Hundreds of residents have been trying to halt the plans for the patch of land at Castle Gate - just yards from the M62 - since 2012, but after several rejections and appeals, the Planning Inspectorate has finally given it the go-ahead following a public inquiry.
Ward councillor for Stanley, Matthew Morley, expressed his concern with the decision.
He said: "I'm disappointed that the Planning Inspectorate has not listened to the community.
"It's been an exhausting battle for those people.
"It's unfortunate how the planning system is set up, it works in the applicant's favour, it's never a 'no' so they can just keep going back."
The plans, spread across two applications, is for change of use for the land into six traveller pitches and six day-rooms and hardstanding. The second was for a change of use of land for the stationing of caravans for residential purposes for six gypsy pitches together with the formation of hardstanding and six utility/ day-rooms.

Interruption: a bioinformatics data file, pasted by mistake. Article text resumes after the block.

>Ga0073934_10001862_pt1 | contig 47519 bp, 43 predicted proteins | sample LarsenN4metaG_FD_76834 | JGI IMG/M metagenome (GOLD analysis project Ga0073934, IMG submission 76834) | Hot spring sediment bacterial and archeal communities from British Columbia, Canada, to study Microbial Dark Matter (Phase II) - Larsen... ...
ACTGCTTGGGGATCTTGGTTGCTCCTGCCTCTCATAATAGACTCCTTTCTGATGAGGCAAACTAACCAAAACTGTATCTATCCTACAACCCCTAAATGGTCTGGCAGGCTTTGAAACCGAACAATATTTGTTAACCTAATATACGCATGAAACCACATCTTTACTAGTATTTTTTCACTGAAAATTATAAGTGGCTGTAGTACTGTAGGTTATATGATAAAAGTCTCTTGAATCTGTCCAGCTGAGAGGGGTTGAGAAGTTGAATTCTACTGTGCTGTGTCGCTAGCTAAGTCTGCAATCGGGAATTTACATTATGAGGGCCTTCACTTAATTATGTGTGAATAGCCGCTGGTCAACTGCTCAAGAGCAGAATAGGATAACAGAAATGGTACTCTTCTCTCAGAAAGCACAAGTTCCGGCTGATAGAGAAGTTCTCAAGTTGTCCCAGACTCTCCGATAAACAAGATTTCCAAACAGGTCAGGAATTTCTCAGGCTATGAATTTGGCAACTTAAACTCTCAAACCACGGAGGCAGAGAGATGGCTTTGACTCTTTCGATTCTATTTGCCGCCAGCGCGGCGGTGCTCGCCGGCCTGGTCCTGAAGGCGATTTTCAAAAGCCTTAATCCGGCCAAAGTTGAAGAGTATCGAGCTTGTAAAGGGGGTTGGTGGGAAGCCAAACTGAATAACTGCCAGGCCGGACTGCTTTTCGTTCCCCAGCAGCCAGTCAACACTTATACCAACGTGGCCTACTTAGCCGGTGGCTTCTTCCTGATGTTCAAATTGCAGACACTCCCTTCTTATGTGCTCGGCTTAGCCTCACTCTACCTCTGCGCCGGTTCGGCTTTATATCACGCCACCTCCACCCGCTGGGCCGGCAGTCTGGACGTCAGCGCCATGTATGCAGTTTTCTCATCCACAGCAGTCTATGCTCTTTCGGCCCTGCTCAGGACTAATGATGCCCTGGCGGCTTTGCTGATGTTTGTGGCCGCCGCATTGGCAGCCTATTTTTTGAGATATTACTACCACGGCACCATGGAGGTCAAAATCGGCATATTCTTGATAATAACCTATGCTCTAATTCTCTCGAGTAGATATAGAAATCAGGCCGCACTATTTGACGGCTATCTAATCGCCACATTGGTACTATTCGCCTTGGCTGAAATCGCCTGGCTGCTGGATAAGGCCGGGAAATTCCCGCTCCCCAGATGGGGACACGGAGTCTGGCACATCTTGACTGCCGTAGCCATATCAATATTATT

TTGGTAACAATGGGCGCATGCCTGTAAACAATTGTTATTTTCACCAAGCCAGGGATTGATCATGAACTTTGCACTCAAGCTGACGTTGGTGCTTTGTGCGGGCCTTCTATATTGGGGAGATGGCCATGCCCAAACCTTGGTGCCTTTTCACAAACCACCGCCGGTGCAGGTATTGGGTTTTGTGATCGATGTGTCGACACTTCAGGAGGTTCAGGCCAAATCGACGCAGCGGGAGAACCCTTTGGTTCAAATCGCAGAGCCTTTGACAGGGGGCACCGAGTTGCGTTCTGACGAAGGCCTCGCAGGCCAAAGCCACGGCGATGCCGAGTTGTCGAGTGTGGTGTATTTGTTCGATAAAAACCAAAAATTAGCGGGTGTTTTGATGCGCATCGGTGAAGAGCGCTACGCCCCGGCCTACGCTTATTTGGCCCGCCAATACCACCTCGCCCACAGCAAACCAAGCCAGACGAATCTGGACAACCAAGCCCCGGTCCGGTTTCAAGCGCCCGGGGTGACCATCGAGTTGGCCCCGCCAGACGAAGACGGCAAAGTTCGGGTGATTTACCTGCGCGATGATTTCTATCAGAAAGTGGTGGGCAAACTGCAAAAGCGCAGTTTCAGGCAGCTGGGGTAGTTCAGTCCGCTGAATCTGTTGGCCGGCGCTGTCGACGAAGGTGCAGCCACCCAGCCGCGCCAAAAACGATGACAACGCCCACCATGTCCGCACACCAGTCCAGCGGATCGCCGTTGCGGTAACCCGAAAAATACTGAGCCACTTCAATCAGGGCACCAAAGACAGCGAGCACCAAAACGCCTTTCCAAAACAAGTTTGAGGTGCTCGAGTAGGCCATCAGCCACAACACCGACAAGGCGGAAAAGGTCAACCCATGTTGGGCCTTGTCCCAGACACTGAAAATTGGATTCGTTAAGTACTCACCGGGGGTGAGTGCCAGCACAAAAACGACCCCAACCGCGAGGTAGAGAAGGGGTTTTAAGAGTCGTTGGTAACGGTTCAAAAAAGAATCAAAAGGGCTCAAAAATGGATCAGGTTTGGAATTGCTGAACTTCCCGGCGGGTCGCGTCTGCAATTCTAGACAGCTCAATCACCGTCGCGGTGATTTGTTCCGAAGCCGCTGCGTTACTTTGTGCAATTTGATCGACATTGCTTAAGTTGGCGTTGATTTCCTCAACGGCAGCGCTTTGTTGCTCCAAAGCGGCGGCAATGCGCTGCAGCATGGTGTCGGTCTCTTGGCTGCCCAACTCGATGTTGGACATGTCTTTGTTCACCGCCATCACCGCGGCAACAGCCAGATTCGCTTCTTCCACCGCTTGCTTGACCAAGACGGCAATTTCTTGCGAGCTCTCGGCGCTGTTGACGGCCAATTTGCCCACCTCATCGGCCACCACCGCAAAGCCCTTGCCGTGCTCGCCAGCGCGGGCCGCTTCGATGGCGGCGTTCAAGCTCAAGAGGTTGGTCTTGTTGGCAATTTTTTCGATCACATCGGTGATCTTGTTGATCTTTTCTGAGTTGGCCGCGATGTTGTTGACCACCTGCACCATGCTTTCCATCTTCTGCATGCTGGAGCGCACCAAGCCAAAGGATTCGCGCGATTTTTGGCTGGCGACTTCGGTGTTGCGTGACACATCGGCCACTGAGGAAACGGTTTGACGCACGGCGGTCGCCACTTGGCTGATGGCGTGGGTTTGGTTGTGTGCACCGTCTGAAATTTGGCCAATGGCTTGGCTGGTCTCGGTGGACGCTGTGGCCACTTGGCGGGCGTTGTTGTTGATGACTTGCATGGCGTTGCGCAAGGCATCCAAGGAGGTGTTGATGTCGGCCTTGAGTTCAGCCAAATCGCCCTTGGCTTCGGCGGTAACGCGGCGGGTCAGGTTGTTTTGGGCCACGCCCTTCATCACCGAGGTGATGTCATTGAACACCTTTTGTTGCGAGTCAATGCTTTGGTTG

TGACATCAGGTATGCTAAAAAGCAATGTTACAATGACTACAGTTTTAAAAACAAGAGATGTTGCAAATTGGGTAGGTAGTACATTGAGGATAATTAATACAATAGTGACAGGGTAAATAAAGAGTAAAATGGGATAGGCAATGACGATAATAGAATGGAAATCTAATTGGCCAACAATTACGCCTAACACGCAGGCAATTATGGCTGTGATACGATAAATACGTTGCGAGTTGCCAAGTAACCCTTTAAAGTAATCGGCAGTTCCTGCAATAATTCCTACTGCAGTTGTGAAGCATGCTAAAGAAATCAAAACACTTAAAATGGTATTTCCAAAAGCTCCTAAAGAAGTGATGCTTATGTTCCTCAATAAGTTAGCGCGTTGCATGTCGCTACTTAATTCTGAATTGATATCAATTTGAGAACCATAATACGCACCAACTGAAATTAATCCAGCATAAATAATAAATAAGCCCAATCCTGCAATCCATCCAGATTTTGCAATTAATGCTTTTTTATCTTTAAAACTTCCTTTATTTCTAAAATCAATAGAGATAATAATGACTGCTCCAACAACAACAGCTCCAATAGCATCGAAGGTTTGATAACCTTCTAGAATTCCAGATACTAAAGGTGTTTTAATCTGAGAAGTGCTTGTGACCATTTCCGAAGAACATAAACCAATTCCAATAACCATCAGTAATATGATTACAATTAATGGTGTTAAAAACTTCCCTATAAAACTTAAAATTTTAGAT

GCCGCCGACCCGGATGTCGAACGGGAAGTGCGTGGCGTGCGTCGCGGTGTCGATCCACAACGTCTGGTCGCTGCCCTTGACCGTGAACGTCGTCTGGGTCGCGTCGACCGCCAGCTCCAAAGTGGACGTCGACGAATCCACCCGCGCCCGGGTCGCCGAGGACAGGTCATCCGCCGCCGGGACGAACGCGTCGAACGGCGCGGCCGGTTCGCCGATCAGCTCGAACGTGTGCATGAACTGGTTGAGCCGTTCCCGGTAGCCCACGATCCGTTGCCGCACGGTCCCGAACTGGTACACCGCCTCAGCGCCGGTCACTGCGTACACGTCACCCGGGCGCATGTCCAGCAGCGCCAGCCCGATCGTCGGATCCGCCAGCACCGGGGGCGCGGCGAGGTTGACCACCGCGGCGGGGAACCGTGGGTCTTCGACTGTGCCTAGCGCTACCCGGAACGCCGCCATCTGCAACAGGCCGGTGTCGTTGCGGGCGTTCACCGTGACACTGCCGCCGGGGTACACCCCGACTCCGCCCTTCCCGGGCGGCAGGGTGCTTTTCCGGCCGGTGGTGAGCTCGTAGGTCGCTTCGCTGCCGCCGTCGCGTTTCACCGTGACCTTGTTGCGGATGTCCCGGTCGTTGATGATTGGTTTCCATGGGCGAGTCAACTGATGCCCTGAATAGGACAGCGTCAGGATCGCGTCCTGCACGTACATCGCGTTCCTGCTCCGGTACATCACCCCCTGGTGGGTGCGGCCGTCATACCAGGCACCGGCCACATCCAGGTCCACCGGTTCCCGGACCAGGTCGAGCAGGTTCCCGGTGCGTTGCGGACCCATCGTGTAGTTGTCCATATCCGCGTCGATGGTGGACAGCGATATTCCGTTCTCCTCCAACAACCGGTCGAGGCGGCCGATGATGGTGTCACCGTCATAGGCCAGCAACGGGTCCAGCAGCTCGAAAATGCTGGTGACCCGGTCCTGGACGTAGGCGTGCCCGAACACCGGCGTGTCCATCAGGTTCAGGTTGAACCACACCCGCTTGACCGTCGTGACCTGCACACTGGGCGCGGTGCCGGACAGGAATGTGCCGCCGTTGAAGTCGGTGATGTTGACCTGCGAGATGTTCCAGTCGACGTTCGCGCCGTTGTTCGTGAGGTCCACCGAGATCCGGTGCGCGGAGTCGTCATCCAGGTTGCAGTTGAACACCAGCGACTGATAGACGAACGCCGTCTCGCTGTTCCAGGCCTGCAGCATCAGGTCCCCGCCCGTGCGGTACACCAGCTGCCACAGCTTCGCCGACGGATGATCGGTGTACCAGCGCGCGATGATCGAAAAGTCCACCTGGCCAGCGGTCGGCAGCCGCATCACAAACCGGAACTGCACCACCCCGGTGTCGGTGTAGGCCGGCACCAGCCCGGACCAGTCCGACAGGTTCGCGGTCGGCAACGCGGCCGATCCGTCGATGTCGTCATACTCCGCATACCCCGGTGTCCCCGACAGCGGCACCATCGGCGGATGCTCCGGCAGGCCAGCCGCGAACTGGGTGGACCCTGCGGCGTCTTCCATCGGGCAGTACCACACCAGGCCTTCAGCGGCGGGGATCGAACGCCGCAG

Plans were rejected by Wakefield Council in 2012 when the applicant wanted to put 10 traveller pitches on the site, which is directly opposite the entrance to Premier Way.
The two applications recently overturned by the Planning Inspectorate had more than 400 objections between them.
While traveller sites remains a divisive issue, the reasons for the residents' objections included the land being of green belt origin - meaning it is previously undeveloped and requires special circumstances for planning permission to be granted.
There have also been issues highlighted over the land's positioning next to the M62.
Coun Morley said: "We have argued this for years, it's the close proximity to the M62 - should families really be living there?
"What would it be like living there if you not even in bricks and mortar?
"Then there's the loss of green belt, and the families who are going to be living there are from the Leeds area so it won't even help ease the needs of the travelling community in Wakefield."
The Planning Inspectorate felt the plans would help meet a shortfall in supply of traveller sites.
He also said the loss of green belt land was an issue, but it was not outweighed by the support for the proposals, and that a temporary five-year could allow for a more permanent site to be found.